Some politicians will even want to shrink from their duty to protect the will of their voters. However, many elected officials will want to stand up for their constituents and against the federal government’s trampling of states’ rights. It will be imperative of those in the cannabis industry, drug policy reformers, and everyone that supports the will of the voters, to empower the politicians standing up for the sensible cannabis policies that have better prioritized law enforcement resources, created jobs and generated so much revenue.

No matter who is the sitting attorney general, or the federal policies they enact, the fight to end cannabis prohibition and implement sound regulations that benefit patients, consumers, small farmers and mom-and-pop businesses will go on. One of the benefits of cannabis conferences is the sharing of ideas between those on the front lines of the Drug War. It has motivated me to help organize the International Cannabis Business Conference and the Oregon Marijuana Business Conference to help provide good information and networking opportunities to freedom fighters across the United States and the world. Meeting ICBC and OMBC attendees and learning of experiences of entrepreneurs and activists from across the globe always motivates me.

I hope to see many folks at the OMBC in November and the upcoming ICBCs in Kauai, San Francisco, and Berlin, Germany, in the coming months. Personally, while I feel for those that may be harmed by any misguided policies enacted by Jeff Sessions, or the next Trump AG, I know that a well-informed, motivated cannabis community, armed with great allies, united to fight for freedom, is ultimately unstoppable and will survive any Reefer Madness politician or policy.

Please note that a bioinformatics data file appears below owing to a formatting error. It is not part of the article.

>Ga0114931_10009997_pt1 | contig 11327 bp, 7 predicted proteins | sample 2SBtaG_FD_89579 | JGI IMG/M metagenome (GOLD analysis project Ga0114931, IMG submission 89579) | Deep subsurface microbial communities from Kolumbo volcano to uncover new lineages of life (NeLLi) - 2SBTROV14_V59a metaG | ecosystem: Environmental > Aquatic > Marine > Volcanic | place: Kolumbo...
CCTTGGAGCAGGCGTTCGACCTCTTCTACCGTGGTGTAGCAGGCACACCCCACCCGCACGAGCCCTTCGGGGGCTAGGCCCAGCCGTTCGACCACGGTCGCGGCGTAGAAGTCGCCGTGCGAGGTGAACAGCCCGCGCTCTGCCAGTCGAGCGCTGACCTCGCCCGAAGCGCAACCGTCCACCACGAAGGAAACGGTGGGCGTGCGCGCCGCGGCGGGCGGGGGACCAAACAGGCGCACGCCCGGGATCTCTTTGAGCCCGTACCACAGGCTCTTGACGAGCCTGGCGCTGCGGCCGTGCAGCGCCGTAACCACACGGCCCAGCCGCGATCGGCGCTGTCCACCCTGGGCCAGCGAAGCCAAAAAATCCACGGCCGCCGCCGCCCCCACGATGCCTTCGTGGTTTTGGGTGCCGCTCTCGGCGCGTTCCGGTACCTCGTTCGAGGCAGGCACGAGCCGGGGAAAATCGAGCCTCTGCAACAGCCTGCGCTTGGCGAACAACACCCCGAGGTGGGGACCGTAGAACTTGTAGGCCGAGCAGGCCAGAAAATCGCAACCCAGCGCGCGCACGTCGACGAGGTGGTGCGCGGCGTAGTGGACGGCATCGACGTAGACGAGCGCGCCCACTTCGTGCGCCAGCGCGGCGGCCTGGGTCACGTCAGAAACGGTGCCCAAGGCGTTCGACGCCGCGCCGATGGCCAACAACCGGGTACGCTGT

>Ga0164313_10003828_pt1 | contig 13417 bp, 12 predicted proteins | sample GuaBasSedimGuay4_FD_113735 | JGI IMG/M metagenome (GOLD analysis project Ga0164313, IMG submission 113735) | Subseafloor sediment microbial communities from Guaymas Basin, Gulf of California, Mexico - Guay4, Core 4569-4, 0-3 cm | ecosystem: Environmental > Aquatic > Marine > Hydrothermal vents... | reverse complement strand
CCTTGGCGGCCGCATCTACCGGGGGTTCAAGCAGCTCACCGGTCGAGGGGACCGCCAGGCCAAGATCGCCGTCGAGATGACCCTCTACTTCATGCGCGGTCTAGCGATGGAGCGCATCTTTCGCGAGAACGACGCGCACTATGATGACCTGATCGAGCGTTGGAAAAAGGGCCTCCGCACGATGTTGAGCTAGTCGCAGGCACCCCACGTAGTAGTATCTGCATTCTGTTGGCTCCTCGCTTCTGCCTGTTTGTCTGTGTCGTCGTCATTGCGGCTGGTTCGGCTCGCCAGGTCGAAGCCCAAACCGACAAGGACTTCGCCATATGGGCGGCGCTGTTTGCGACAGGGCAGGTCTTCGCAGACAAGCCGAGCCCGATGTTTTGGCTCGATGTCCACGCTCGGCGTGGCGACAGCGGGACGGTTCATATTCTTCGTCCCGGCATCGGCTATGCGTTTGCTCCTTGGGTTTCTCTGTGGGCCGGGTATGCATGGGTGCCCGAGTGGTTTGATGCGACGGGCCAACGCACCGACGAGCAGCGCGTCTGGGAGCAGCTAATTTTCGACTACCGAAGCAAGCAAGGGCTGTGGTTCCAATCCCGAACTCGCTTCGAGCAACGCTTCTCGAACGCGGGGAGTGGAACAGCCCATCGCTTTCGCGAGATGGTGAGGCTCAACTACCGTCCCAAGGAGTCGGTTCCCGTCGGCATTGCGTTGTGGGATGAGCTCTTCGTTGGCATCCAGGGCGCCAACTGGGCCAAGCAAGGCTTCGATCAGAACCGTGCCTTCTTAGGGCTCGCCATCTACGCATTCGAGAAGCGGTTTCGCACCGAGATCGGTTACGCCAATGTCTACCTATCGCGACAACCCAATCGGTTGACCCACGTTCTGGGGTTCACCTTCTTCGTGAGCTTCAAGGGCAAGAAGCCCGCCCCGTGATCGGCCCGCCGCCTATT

Photo credit: Gage Skidmore.

Anthony Johnson

Anthony, a longtime cannabis law reform advocate, was Chief Petitioner and co-author of Measure 91, Oregon's cannabis legalization effort. He served as director of both the New Approach Oregon and Vote Yes on 91 PACs, the political action committees responsible for the state's legalization campaign. As director of New Approach Oregon, Anthony continues to work towards effectively implementing the cannabis legalization system while protecting small business owners and the rights of patients. He sits on the Oregon Marijuana Rules Advisory Committee and fights for sensible rules at the legislature as well as city councils and county commissions across the state. Anthony helps cannabis business comply with Oregon's laws and advises advocates across the country. He also serves as content director of both the International Cannabis Business Conference and the Oregon Marijuana Business Conference, helping share the vision of moving the cannabis industry forward in a way that maintains the focus on keeping people out of prison and protecting patients. He was a member of the Oregon Health Authority Rules Advisory Committee, assisting the drafting of the administrative rules governing Oregon’s state-licensed medical marijuana facilities. He first co-authored and helped pass successful marijuana law reform measures while a law student at the University of Missouri-Columbia School of Law. He passed the Oregon Bar in 2005 and practiced criminal defense for two years before transitioning to working full-time in the political advocacy realm. His blogs on Marijuana Politics are personal in nature and don't speak for or reflect the opinions of any group or organization.